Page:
When sorrel seems to be the hardest word
Shooting Times & Country|December 11,2019
It may not be the sexiest of wild plants but common sorrel’s lovely leaves can be used in sweet or savoury dishes, says Tim Maddams
Tim Maddams

As late autumn turns to winter, the frenetic fungi and berry foraging begins to slow, then all of a sudden, that’s it. You notice the holly berries as the birds draw your attention and you breathe out. Perhaps there is still some drying and jelly making to be done but for the most part it is time to hang up the foraging basket and tidy away the books, experiments, spore prints and disastrous fermentations.

There are still a few things to find that are worth eating, even in the depths of winter when the soul seems to cry out for meat — slow-cooked stews, roasted hunks of flesh or fowl, rich sauces, dark heavy bread, dumplings. But somewhere is a little voice saying greens, please, something green and fresh...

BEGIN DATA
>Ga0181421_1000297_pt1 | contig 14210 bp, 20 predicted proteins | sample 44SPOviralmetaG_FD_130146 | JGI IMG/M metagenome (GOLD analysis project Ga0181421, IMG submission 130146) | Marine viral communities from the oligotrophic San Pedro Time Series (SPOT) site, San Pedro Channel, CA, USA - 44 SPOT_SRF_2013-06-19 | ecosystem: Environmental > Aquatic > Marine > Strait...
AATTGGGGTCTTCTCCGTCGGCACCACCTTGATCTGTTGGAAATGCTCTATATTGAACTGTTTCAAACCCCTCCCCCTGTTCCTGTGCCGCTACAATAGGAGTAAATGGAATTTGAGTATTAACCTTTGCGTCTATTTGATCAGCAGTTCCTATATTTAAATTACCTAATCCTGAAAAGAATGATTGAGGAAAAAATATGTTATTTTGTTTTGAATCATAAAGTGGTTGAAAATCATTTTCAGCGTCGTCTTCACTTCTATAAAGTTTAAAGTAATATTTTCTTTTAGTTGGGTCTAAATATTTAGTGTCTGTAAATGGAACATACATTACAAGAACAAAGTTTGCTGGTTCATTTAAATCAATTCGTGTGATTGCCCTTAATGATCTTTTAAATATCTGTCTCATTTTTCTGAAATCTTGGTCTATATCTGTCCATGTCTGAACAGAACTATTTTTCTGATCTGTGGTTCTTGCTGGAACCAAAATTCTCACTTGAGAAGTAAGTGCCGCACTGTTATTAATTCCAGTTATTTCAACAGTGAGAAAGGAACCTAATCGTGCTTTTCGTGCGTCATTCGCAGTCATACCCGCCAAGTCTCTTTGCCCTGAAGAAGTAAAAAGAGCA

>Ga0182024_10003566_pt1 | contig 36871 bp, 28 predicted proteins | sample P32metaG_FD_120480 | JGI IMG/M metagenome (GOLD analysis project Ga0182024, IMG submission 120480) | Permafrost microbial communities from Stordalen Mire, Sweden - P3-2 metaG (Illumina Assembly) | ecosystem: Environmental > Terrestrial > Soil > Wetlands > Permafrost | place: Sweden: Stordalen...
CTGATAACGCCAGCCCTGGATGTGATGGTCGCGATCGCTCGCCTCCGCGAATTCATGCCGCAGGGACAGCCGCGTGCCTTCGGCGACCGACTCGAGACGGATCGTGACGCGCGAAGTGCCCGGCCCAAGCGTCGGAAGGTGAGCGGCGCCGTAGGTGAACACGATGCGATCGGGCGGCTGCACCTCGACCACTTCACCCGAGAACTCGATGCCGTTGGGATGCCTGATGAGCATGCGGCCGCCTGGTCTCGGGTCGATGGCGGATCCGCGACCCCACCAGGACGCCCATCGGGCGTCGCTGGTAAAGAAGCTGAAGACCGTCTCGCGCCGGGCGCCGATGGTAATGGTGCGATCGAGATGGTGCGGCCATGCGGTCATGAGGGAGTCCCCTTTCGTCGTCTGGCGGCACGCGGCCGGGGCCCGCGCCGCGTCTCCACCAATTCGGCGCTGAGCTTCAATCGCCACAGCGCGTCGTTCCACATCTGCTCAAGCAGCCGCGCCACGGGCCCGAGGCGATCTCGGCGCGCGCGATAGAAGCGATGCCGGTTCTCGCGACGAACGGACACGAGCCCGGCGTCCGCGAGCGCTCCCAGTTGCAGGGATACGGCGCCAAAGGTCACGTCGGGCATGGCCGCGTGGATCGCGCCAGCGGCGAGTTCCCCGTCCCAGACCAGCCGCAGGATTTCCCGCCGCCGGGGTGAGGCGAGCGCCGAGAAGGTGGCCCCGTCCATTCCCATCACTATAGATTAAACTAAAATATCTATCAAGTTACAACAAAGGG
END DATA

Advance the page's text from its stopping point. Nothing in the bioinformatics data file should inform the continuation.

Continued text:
We have choices — kale, cabbage, perhaps some chard, all that sort of thing — but in the wild there is little to satisfy the green greed. If you have access to the coast then sea beet can be your friend, and inland there will be land cress, pennywort and one or two other surprises. But for me the go-to green leaf of the midwinter is a citrusy, zingy punch in the chops, somewhere in flavour between sour green apple and lemon juice. It is abundant, very simple to identify and versatile.

Reader, allow me to introduce you to the virtues of wild sorrel, aka sheep’s sorrel, common sorrel and even narrow-leaved dock, and in Latin, Rumex acetosa.

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